Alice Holliday was 22 when her son was born near Atlanta in the summer of 1851. She was still in mourning for her firstborn, “a sweet little girl who lived just long enough to gaze and smile and laugh, and break her parents' hearts.” I'm sure you can imagine her distress when her second child was born with a cleft palate and cleft lip. Even today, when you know clefts can be repaired, they're a shock.
In 1851, such children commonly died within weeks, but Alice kept her boy alive, waking every hour to feed him with an eyedropper, day and night, for eight long weeks. Think about that exhausted young woman and the baby with the hole in his face. Locking eyes. Struggling to stay awake. Struggling to stay alive...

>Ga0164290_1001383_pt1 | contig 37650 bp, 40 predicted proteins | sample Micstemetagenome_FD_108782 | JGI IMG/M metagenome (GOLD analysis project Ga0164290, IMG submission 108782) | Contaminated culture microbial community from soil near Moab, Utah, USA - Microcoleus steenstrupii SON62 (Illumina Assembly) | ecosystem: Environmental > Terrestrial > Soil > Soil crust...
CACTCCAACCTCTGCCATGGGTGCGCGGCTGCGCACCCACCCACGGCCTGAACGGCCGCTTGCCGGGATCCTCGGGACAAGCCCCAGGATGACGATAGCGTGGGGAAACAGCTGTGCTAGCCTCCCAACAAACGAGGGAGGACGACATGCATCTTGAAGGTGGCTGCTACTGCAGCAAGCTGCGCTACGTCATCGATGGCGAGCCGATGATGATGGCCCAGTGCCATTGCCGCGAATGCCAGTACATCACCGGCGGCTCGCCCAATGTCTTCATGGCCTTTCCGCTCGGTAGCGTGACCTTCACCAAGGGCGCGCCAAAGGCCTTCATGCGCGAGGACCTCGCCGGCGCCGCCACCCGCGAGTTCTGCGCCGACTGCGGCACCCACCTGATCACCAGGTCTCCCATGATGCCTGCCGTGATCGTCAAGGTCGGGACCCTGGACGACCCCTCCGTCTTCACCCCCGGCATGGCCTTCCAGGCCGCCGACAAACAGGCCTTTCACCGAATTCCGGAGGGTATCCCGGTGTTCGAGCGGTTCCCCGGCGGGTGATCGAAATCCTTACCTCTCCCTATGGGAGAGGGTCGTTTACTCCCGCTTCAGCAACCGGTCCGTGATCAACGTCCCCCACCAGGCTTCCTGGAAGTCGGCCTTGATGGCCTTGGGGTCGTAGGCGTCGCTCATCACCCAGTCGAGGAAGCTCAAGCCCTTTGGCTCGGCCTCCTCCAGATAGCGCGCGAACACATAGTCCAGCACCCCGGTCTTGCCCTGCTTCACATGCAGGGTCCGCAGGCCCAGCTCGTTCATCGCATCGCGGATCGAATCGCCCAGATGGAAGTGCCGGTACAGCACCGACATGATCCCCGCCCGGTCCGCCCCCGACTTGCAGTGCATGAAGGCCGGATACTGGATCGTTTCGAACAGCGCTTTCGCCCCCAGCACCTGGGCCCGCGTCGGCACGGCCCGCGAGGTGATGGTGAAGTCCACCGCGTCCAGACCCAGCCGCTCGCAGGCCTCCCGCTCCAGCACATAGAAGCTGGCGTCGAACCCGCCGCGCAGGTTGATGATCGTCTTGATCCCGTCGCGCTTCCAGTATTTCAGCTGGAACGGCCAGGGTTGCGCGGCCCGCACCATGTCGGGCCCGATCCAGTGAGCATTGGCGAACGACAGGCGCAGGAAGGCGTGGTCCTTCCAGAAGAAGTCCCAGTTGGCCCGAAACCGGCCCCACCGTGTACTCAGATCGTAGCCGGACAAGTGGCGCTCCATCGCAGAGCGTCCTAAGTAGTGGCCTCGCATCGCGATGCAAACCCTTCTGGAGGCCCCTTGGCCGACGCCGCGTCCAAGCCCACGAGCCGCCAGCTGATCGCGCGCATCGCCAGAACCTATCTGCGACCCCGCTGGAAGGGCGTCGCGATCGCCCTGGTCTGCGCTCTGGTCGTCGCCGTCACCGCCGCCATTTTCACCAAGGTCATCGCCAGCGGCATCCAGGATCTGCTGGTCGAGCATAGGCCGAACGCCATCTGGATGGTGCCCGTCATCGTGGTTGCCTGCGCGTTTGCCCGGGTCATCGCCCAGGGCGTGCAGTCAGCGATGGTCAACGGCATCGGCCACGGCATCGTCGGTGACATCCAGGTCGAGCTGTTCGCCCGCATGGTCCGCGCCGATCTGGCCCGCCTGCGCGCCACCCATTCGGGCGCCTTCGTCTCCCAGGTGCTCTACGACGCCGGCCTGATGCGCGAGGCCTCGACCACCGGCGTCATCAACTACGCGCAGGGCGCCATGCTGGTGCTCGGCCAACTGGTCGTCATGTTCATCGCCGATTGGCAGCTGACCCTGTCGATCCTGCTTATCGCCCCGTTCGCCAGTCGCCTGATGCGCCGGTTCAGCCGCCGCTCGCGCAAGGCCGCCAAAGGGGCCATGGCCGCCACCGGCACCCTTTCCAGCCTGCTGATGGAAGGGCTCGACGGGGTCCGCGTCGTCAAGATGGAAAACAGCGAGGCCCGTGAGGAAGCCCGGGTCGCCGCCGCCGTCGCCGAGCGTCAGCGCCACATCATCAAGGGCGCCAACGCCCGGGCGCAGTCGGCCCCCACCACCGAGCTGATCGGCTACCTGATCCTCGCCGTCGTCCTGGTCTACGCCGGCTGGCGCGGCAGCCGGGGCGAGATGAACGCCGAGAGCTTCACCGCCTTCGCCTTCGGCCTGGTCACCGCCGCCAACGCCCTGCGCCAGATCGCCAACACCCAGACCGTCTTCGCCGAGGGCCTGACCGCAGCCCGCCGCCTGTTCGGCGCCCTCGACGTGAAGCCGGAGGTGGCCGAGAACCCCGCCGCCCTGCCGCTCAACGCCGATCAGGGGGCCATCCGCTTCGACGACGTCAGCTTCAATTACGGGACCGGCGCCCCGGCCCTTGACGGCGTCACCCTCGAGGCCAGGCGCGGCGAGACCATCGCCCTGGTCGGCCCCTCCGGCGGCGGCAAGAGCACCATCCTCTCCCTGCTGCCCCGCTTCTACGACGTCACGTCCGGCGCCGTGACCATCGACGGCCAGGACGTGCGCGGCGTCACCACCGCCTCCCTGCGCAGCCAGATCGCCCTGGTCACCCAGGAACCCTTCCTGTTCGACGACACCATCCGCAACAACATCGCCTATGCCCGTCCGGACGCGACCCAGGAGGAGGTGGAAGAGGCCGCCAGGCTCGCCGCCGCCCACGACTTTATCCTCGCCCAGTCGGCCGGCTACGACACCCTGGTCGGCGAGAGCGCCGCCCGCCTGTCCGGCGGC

When the infant was two months old, his uncle Dr. John Stiles Holliday performed a successful surgical repair of the cleft--an achievement kept private to protect the family's reputation. You see, in the 1850s, the Hollidays were Georgia gentry whose large extended family would become the O'Haras, Wilkeses and Hamiltons in Gone With The Wind. (Margaret Mitchell was Doc's cousin, twice removed.) These were people who took “good breeding” seriously, and birth defects were a source of familial shame--for everyone but Alice.
Alice and her son became intensely close. She invented a form of speech therapy to correct his diction. She was a piano teacher who introduced him to the music that would become their great shared passion. She home-schooled him until she was sure his speech wouldn't be ridiculed, then sent him to a local boys academy, where he excelled in every subject. In the midst of our nation's ugliest war, she raised a shy, intelligent child to be a thoughtful, courteous gentleman and a fine young scholar who would earn the degree of Doctor of Dental Surgery before he was 21.